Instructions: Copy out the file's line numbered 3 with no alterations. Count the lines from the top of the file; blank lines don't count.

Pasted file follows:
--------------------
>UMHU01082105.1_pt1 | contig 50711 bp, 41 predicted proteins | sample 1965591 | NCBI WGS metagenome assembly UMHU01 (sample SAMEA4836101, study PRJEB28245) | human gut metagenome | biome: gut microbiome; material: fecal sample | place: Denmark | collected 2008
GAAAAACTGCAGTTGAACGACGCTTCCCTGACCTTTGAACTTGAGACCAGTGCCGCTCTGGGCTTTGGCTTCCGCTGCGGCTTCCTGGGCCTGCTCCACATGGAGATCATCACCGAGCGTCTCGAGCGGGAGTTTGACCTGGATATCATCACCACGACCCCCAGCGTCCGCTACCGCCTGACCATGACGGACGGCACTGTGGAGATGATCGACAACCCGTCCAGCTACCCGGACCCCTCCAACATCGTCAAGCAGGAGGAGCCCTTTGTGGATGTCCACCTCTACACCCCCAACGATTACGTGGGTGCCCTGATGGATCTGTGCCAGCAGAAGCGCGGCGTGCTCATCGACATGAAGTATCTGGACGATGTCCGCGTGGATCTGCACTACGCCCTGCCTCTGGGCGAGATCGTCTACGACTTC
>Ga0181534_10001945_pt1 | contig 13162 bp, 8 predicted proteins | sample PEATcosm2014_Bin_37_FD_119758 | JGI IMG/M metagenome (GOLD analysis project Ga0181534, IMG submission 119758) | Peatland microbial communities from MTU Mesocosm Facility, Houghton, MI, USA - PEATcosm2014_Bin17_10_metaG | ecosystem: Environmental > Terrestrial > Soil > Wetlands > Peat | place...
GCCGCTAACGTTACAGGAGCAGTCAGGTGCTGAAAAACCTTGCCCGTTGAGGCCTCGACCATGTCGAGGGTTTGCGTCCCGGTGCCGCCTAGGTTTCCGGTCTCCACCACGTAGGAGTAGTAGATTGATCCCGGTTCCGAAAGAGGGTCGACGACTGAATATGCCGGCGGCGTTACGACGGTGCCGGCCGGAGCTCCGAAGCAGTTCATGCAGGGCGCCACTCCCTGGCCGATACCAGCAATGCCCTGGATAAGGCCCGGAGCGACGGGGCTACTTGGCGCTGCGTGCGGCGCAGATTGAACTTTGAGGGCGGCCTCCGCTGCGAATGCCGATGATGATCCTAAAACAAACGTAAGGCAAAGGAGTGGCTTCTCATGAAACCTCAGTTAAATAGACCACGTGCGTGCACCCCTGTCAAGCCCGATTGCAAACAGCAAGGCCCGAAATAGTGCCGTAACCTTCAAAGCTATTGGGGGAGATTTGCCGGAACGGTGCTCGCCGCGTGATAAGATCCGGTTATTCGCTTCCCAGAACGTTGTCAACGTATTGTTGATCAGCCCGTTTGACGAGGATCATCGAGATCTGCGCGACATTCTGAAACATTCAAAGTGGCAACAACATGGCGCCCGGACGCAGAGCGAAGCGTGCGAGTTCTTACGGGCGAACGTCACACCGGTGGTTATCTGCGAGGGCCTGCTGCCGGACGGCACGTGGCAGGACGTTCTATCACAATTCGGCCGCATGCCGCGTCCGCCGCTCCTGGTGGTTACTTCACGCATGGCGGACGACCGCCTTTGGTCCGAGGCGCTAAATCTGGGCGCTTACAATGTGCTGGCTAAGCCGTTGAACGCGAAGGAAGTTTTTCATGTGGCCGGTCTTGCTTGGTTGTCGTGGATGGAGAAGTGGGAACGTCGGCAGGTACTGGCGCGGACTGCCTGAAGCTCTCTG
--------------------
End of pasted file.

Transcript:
>Ga0181534_10001945_pt1 | contig 13162 bp, 8 predicted proteins | sample PEATcosm2014_Bin_37_FD_119758 | JGI IMG/M metagenome (GOLD analysis project Ga0181534, IMG submission 119758) | Peatland microbial communities from MTU Mesocosm Facility, Houghton, MI, USA - PEATcosm2014_Bin17_10_metaG | ecosystem: Environmental > Terrestrial > Soil > Wetlands > Peat | place...